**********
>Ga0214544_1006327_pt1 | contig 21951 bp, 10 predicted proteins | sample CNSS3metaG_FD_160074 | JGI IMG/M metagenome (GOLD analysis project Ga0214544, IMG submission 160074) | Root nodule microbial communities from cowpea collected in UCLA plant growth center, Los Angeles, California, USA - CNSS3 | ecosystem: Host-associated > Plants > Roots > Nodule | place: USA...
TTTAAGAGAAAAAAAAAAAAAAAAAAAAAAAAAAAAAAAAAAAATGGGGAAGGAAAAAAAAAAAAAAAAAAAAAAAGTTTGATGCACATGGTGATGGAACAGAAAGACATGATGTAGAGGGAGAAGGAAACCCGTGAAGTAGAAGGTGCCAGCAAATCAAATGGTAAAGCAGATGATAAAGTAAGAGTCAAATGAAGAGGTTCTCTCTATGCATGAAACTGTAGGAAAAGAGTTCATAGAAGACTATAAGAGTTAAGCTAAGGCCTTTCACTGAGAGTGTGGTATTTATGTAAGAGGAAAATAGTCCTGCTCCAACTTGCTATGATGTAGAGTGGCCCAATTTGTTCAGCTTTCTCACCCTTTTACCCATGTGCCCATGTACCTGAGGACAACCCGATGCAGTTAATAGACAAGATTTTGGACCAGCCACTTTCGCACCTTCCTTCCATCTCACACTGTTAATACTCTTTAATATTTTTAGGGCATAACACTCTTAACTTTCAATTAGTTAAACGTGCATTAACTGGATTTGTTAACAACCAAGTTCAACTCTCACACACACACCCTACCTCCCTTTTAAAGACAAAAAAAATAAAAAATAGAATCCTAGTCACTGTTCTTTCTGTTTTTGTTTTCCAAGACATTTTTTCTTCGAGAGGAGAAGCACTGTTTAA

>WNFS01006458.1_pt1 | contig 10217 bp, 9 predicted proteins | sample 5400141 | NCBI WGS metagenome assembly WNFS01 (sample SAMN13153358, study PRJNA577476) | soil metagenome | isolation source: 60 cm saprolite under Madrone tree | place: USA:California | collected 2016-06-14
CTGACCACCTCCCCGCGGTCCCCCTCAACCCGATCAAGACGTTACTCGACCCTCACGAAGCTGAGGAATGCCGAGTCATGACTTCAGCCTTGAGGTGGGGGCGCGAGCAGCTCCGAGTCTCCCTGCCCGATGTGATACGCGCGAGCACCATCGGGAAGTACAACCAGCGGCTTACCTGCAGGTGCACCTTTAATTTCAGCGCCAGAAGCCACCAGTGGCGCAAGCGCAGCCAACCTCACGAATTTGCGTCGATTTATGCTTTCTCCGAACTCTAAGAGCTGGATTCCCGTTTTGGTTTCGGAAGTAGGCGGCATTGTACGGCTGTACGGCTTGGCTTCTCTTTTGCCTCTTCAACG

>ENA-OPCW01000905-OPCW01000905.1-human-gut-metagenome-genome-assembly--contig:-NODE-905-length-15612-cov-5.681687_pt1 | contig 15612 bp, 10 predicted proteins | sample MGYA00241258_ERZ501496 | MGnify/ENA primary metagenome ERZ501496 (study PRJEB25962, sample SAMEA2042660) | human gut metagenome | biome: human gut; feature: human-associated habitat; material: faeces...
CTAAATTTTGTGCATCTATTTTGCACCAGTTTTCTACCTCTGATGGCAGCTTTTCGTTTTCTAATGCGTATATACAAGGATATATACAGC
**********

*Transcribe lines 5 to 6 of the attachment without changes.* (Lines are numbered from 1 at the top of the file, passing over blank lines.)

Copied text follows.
>ENA-OPCW01000905-OPCW01000905.1-human-gut-metagenome-genome-assembly--contig:-NODE-905-length-15612-cov-5.681687_pt1 | contig 15612 bp, 10 predicted proteins | sample MGYA00241258_ERZ501496 | MGnify/ENA primary metagenome ERZ501496 (study PRJEB25962, sample SAMEA2042660) | human gut metagenome | biome: human gut; feature: human-associated habitat; material: faeces...
CTAAATTTTGTGCATCTATTTTGCACCAGTTTTCTACCTCTGATGGCAGCTTTTCGTTTTCTAATGCGTATATACAAGGATATATACAGC